This course asks how a text's packaging influences what it means. We'll explore the history of bookmaking, placing it alongside the development of other print media -- from magazines and newspapers to pamphlets, broadsheets, tablets, and Kindles. What might it really mean to judge a book by its cover—or the pages or pixels that make it up?
Surveying the British and American traditions, we will trace how books have been produced, sold, and read from the invention of printing to the digital age. Our aim will be to read important books -- including Shakespeare, Benjamin Franklin, William Blake, Herman Melville, Lord Byron, and Shelley Jackson -- in new ways. We'll pair short historical and theoretical readings with these texts, analyzing their material features, their production, and thus their connection to the study of literature. We will ask ourselves how we must interpret them differently, in light of their material conditions and form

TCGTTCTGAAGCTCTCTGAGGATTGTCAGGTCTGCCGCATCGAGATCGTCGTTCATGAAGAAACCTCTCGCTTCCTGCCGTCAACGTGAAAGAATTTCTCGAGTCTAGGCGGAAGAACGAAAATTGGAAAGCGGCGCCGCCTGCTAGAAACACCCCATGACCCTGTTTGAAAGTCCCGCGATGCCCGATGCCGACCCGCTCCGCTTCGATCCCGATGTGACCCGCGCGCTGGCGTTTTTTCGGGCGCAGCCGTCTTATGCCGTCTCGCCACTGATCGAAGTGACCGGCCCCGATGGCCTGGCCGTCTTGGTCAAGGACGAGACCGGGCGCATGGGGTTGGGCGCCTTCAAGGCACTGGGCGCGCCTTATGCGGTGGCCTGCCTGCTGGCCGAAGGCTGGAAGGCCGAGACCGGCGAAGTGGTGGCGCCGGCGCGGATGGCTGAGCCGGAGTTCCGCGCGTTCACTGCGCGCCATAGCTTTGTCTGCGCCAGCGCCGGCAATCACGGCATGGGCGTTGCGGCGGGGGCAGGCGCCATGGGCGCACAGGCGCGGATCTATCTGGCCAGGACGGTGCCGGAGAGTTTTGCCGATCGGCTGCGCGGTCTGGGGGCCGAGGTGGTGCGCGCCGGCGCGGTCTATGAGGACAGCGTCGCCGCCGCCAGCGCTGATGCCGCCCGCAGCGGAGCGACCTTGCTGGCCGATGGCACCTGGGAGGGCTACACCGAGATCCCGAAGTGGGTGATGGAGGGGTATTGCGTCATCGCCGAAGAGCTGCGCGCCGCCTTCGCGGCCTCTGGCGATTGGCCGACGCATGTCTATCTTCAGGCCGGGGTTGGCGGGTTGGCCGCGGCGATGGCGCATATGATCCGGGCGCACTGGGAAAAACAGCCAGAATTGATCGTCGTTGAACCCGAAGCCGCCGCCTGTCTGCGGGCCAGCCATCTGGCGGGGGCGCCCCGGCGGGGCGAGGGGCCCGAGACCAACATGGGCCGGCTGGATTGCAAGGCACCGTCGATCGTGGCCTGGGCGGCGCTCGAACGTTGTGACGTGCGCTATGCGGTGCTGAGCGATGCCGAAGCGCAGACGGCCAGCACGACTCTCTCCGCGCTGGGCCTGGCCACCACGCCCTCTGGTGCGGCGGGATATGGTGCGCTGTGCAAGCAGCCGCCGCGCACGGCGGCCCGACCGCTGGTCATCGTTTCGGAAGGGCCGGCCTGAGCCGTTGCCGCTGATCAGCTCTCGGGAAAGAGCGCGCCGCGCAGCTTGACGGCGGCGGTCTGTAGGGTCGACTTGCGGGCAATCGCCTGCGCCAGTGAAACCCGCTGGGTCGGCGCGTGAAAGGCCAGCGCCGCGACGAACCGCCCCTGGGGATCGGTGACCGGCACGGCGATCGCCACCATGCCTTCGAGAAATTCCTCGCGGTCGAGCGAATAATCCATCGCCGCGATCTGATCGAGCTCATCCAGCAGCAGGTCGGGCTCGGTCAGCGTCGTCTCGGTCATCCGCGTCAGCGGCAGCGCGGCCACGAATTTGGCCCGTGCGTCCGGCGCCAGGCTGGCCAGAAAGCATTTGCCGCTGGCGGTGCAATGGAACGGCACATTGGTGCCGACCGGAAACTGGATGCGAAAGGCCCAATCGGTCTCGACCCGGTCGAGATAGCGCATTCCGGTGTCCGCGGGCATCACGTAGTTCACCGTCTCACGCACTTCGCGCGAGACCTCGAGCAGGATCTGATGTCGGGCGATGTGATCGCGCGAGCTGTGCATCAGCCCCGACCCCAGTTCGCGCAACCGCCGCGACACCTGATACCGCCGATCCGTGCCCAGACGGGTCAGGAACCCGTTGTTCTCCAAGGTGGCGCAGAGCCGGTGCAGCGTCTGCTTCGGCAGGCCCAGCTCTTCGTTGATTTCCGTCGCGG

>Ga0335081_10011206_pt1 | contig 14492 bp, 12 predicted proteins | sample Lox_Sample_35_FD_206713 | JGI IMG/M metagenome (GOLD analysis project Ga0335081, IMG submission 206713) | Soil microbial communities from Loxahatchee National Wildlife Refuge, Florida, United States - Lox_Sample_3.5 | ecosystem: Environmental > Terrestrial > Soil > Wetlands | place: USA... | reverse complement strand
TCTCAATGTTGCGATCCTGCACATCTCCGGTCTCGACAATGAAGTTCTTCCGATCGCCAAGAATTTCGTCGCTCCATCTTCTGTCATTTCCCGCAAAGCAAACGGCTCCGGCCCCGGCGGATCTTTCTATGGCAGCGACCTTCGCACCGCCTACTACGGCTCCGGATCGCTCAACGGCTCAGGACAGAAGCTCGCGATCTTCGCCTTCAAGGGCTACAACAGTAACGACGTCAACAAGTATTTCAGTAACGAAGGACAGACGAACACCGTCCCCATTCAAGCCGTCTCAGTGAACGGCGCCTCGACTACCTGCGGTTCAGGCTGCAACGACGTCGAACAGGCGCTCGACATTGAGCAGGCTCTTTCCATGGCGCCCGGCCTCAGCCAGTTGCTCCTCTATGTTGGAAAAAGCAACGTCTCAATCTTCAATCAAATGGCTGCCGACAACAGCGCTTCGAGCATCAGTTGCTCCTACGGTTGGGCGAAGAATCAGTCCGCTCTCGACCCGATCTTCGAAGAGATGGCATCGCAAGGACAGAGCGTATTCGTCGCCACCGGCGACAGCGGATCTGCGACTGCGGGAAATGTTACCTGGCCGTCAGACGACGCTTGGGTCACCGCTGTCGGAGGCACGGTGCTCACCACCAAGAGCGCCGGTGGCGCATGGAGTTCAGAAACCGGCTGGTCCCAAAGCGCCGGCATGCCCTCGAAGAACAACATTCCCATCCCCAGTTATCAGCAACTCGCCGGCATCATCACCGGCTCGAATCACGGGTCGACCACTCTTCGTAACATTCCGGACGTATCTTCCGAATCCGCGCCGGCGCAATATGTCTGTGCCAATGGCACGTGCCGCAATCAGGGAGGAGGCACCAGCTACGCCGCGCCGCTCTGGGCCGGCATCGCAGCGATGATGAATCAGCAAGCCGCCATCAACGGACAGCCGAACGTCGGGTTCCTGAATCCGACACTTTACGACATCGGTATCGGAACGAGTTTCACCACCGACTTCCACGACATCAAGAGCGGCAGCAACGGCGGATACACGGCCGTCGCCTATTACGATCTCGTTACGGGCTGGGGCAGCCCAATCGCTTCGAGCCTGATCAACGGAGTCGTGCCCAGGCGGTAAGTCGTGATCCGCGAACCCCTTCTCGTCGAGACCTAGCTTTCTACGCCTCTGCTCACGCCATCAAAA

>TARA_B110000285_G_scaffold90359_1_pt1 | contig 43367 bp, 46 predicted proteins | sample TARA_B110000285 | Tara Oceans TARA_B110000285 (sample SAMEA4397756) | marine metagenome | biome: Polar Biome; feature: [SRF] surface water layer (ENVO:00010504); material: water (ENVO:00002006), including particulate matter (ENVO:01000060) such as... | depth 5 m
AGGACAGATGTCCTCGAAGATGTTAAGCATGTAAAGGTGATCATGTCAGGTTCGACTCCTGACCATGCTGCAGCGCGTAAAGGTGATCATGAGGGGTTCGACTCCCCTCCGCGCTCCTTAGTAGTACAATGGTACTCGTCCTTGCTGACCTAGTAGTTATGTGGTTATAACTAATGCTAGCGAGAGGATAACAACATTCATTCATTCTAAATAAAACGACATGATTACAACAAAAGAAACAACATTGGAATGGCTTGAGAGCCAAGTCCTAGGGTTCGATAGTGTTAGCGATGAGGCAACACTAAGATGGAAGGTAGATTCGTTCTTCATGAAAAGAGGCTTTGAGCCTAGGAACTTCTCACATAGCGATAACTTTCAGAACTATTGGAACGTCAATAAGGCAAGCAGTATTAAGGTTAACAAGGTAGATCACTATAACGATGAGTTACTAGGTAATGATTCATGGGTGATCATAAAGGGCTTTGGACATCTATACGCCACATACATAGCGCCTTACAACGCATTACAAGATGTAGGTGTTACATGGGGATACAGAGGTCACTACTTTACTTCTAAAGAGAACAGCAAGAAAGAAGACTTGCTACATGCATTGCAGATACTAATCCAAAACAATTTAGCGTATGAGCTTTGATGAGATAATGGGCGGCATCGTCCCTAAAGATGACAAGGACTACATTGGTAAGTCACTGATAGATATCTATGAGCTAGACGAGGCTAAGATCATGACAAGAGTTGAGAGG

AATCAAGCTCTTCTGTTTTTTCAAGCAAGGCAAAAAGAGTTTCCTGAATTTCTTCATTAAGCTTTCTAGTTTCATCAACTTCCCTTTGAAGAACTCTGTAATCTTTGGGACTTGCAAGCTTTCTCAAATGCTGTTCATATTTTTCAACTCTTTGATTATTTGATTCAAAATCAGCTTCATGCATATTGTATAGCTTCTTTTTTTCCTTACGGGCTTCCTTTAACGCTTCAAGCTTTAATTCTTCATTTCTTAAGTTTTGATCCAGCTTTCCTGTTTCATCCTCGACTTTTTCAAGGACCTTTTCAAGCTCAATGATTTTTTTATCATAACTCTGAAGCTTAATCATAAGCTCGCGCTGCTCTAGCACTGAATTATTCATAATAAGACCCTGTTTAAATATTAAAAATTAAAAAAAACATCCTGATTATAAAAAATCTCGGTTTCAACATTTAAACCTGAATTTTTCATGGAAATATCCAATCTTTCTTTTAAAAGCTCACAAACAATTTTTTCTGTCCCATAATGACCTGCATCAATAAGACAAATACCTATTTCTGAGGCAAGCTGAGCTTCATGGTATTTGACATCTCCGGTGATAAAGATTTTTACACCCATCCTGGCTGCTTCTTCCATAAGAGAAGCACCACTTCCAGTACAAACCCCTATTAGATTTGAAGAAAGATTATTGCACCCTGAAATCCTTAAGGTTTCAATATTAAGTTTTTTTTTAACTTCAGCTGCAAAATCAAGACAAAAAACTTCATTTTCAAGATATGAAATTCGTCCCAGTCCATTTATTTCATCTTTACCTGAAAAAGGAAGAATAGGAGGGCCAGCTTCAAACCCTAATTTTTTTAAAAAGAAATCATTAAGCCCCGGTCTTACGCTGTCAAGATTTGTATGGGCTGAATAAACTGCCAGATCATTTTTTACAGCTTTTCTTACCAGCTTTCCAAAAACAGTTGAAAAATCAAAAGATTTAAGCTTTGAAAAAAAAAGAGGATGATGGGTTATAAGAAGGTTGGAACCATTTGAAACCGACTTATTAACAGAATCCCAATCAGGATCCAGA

Assignments will include a presentation, a description and analysis of a rare book, and a final paper.